They lived in East Jerusalem, which is the Arab quarter. The disparity between the east and west sides of the city are illustrated in Delisle's clear, cartoony style. He has a quirky way of drawing himself in profile, with both eyes on one side, Picasso-like. The artwork is mostly black and white, with one other soft hue, except for occasional effective splashes of a brighter colour. Images from Jerusalem can be seen in this brief clip on YouTube.
|single panel from Jerusalem|
About 10 years ago, Canadian author Deborah Ellis interviewed a number of Israeli and Palestinian children, then published their voices in Three Wishes. One of the questions she asked was if the Israelis knew any Palestinians and vice versa. The answer was no in almost all cases. Delisle asked a young graphic artist in the West Bank if he had ever met any Israelis. "I met one once in Jericho. A real nice guy. I remember I asked him if he'd ever been to Ramallah. He said, 'Yeah, I've been to Ramallah... in a tank.'"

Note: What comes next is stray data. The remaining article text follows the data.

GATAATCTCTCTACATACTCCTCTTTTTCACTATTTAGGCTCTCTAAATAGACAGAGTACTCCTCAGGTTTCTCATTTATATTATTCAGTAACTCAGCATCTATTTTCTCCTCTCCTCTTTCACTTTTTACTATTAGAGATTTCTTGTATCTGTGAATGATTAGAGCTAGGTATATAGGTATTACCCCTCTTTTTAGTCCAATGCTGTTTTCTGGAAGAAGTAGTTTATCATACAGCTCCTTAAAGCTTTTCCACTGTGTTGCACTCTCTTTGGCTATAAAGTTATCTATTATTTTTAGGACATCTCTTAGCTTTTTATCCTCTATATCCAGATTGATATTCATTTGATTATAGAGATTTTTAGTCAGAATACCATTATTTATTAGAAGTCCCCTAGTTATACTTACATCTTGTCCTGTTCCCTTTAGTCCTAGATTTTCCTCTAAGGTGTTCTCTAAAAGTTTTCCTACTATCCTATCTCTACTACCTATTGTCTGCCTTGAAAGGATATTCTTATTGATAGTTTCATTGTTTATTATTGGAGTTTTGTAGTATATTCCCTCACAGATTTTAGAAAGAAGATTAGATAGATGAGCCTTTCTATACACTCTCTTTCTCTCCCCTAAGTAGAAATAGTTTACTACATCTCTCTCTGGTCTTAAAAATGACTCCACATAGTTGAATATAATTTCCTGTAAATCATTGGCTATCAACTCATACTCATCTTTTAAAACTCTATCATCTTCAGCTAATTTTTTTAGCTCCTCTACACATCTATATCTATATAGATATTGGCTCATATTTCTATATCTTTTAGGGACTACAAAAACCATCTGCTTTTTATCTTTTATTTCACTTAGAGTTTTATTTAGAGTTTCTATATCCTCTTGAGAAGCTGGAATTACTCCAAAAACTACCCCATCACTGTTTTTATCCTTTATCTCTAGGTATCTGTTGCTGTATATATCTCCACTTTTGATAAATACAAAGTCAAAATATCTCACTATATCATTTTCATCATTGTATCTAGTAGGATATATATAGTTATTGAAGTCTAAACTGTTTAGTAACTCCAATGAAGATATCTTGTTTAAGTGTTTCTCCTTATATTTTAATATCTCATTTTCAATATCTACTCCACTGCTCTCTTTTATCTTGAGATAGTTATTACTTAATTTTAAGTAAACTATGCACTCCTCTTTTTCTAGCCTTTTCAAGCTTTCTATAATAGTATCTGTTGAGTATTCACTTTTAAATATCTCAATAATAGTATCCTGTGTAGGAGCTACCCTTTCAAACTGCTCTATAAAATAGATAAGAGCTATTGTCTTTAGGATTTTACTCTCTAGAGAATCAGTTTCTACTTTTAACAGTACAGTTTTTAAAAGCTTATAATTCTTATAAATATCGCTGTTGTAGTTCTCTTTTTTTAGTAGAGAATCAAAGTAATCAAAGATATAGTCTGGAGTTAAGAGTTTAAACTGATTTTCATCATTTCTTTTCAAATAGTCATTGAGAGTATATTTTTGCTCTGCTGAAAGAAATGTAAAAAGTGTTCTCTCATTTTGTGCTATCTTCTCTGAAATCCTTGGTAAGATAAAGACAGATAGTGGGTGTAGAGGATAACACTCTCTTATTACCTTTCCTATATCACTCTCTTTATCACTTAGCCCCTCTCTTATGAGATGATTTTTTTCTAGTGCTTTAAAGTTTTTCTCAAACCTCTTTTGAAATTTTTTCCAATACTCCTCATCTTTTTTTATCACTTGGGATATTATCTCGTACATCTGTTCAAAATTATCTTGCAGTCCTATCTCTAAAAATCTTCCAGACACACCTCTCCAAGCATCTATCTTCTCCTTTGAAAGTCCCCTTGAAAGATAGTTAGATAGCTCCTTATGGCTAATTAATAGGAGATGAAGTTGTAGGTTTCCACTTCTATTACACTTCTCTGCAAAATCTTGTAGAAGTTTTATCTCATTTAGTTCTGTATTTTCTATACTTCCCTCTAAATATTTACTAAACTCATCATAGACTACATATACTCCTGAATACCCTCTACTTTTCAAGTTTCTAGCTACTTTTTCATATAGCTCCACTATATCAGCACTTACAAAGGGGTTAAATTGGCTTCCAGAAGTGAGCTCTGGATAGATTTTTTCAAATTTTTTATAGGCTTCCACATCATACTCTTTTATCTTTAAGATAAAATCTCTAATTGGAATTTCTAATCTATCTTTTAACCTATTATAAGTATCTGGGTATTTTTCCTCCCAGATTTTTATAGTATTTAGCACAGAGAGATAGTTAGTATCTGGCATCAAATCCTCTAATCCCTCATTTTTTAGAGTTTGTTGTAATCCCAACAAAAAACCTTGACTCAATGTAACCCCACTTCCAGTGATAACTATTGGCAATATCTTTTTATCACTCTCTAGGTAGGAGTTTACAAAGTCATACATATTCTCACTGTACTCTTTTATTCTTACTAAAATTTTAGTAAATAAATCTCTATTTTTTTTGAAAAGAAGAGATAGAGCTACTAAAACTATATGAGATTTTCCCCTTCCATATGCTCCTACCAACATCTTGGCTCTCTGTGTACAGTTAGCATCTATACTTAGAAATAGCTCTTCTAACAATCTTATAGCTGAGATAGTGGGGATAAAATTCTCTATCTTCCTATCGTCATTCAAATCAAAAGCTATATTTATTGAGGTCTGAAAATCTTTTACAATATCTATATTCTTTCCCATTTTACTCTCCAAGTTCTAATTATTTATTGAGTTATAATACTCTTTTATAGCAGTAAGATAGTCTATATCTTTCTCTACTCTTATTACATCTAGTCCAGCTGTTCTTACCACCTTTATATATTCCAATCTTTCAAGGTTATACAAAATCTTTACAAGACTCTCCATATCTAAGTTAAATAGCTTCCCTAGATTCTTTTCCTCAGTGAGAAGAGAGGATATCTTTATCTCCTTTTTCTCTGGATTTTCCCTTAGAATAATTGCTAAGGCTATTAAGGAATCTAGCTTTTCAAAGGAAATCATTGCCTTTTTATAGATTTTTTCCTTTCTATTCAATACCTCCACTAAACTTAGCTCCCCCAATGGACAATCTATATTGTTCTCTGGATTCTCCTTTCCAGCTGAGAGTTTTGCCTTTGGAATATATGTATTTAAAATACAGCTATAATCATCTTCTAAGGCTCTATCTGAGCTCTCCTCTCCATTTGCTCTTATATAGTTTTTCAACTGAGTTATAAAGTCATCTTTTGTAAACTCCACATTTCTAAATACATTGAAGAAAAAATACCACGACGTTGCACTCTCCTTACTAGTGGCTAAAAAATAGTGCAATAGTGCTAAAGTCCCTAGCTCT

The original French language edition was awarded the prestigious Angouleme award. Drawn and Quarterly published the English translation in April 2012. The situation in Israel and Palestine is such a complicated tangle that I welcome the opportunity to read observations from outsiders like Delisle. Jerusalem is an absorbing travelogue and memoir.
Readalikes: Joe Sacco's masterpieces of comics journalism: Palestine and Footnotes in Gaza; How to Understand Israel in 60 Days or Less by Sarah Glidden; and also Delisle's earlier travelogues, Pyongyang, Shenzhen and Burmese Chronicles.
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